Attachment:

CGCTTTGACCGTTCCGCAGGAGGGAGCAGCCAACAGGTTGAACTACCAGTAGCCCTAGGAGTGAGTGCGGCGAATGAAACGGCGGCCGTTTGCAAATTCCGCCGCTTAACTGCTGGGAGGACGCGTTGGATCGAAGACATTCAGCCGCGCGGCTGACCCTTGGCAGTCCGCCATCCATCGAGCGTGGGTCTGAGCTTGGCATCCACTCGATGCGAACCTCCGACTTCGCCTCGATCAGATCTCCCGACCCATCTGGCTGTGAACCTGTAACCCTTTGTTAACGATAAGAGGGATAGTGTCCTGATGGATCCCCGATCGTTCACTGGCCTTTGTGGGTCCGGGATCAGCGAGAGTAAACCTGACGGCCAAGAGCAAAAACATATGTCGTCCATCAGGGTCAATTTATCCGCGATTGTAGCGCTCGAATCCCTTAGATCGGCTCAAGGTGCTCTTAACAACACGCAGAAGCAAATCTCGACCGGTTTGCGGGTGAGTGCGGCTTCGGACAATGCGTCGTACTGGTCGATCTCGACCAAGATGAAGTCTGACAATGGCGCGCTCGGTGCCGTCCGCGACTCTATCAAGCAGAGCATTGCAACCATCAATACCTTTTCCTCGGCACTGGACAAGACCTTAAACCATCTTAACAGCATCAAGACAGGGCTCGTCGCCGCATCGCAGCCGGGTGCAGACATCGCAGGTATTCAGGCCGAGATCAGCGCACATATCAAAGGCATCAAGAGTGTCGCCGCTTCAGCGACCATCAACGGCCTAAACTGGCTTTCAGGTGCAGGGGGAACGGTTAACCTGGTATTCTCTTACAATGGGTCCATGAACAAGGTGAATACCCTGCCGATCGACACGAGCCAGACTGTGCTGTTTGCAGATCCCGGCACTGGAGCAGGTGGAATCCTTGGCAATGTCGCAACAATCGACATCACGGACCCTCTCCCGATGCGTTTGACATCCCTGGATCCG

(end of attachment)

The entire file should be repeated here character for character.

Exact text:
CGCTTTGACCGTTCCGCAGGAGGGAGCAGCCAACAGGTTGAACTACCAGTAGCCCTAGGAGTGAGTGCGGCGAATGAAACGGCGGCCGTTTGCAAATTCCGCCGCTTAACTGCTGGGAGGACGCGTTGGATCGAAGACATTCAGCCGCGCGGCTGACCCTTGGCAGTCCGCCATCCATCGAGCGTGGGTCTGAGCTTGGCATCCACTCGATGCGAACCTCCGACTTCGCCTCGATCAGATCTCCCGACCCATCTGGCTGTGAACCTGTAACCCTTTGTTAACGATAAGAGGGATAGTGTCCTGATGGATCCCCGATCGTTCACTGGCCTTTGTGGGTCCGGGATCAGCGAGAGTAAACCTGACGGCCAAGAGCAAAAACATATGTCGTCCATCAGGGTCAATTTATCCGCGATTGTAGCGCTCGAATCCCTTAGATCGGCTCAAGGTGCTCTTAACAACACGCAGAAGCAAATCTCGACCGGTTTGCGGGTGAGTGCGGCTTCGGACAATGCGTCGTACTGGTCGATCTCGACCAAGATGAAGTCTGACAATGGCGCGCTCGGTGCCGTCCGCGACTCTATCAAGCAGAGCATTGCAACCATCAATACCTTTTCCTCGGCACTGGACAAGACCTTAAACCATCTTAACAGCATCAAGACAGGGCTCGTCGCCGCATCGCAGCCGGGTGCAGACATCGCAGGTATTCAGGCCGAGATCAGCGCACATATCAAAGGCATCAAGAGTGTCGCCGCTTCAGCGACCATCAACGGCCTAAACTGGCTTTCAGGTGCAGGGGGAACGGTTAACCTGGTATTCTCTTACAATGGGTCCATGAACAAGGTGAATACCCTGCCGATCGACACGAGCCAGACTGTGCTGTTTGCAGATCCCGGCACTGGAGCAGGTGGAATCCTTGGCAATGTCGCAACAATCGACATCACGGACCCTCTCCCGATGCGTTTGACATCCCTGGATCCG